By Jim Shelton
Kids in the United States who received expanded Medicaid benefits in the 1980s and 1990s have contributed more to the tax system as adults, were more likely to attend college, and were less likely to die prematurely.
The findings are based on an analysis of tax returns for nearly all children born in the US from 1981 to 1984 compared children from similar backgrounds who were eligible for Medicaid for different lengths of time, depending on where and when they were born.
Medicaid, a public health insurance program for low-income people that began in 1965, was expanded dramatically in the 1980s and again in the 1990s, with the establishment of the State Children’s Health Insurance Program. Historically, states have set different eligibility thresholds for Medicaid.
The findings have implications for today’s Medicaid landscape, says Amanda Kowalski, an economist at Yale University.
“Although it will take years to know the long-term impact of current expansions of Medicaid undertaken as part of the Affordable Care Act, this study shows that the investments that the government made in Medicaid in the 1980s and 1990s are paying off in the form of higher tax payments now.”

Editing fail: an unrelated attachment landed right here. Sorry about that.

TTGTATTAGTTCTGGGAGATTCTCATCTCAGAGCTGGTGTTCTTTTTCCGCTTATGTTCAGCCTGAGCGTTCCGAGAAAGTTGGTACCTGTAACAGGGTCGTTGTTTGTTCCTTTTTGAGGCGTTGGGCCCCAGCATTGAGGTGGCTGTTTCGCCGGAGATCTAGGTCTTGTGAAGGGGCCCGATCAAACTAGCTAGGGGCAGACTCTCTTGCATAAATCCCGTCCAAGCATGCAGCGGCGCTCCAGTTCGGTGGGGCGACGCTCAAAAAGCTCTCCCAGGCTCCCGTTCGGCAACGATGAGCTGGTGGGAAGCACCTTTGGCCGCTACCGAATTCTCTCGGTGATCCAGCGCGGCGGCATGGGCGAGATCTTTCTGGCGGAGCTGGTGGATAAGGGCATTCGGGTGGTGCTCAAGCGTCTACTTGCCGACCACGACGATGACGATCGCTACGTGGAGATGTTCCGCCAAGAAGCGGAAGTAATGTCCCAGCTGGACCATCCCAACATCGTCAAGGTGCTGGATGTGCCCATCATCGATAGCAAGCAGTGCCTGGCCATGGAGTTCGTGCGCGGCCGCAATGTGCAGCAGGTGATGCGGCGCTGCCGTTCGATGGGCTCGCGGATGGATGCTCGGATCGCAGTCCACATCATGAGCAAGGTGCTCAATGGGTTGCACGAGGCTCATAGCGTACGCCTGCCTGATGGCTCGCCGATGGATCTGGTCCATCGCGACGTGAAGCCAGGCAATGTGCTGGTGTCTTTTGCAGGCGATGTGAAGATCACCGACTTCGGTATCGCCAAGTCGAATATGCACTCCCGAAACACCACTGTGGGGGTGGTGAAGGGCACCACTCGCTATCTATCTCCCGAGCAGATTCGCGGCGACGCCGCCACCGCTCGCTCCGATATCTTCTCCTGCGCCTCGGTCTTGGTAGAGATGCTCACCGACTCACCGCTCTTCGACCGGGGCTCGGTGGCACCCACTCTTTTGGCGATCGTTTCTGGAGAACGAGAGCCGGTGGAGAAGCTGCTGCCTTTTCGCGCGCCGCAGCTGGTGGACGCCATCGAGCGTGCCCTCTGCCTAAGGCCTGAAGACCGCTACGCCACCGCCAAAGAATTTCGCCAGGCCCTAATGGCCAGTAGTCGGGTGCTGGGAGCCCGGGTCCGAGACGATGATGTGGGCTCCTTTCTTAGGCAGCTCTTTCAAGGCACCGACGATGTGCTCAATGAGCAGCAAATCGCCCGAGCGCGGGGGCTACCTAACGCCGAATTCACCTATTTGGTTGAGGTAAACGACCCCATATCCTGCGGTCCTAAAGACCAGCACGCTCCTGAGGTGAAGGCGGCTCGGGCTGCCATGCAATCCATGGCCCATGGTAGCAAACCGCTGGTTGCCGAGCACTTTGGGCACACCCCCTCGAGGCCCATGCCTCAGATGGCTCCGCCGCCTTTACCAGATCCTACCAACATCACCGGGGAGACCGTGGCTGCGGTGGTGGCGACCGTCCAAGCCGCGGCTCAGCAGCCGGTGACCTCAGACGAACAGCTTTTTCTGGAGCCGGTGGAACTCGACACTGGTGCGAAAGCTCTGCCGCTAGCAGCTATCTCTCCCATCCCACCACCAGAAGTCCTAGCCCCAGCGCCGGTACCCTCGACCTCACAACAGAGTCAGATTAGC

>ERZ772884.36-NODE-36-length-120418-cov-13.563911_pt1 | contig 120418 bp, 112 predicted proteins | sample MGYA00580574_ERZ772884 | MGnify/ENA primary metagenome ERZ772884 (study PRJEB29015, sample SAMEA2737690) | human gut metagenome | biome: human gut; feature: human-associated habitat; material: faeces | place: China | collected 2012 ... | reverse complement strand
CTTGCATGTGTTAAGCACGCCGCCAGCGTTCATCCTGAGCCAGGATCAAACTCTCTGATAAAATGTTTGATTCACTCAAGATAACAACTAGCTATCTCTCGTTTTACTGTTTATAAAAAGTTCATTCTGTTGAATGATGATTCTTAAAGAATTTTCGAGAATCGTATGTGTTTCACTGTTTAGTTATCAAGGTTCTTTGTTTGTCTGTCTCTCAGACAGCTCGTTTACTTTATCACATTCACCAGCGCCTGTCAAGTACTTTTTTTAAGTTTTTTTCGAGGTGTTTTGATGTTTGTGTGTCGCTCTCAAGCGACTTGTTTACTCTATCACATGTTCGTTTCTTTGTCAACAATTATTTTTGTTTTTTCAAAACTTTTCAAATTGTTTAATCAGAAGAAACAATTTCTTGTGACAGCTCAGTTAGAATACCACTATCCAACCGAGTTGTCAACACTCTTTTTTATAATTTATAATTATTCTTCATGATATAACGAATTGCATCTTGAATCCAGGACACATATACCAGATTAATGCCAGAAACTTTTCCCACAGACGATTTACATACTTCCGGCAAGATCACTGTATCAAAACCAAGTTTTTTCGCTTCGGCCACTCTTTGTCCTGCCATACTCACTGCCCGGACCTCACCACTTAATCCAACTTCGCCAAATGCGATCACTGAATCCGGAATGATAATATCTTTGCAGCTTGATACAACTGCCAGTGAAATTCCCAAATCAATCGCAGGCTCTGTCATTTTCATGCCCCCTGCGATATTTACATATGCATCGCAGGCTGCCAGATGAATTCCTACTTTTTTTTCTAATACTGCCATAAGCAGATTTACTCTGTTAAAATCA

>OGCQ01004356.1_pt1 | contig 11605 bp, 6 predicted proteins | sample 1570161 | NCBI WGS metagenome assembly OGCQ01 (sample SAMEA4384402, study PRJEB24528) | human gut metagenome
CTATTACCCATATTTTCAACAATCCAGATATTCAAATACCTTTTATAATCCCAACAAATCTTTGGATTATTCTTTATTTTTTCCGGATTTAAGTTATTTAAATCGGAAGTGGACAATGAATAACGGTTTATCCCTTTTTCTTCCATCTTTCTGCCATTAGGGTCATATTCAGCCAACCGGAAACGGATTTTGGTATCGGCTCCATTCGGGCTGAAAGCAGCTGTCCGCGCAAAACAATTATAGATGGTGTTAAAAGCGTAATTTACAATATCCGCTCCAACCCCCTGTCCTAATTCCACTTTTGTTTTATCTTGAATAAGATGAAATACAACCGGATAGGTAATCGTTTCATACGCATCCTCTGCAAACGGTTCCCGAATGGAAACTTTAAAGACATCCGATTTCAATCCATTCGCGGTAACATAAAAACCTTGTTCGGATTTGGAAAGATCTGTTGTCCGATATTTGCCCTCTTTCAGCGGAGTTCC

According to the study, released as a National Bureau of Economic Research working paper, the federal government recouped 14 cents for each dollar spent on childhood Medicaid by the time the children reached age 28.
Assuming these higher tax payments persist, the federal government would recoup 56 cents on each dollar by the time these children reach age 60.
Children eligible for more years of Medicaid made higher combined income and payroll tax payments as adults and collected less from the Earned Income Tax Credit. Also, women had higher cumulative wages.
Researchers the Office of Tax Analysis at the US Department of the Treasury are coauthors of the paper.
(Featured Photo Credit: Paul Falvo/Flickr)
Yale University — Original Study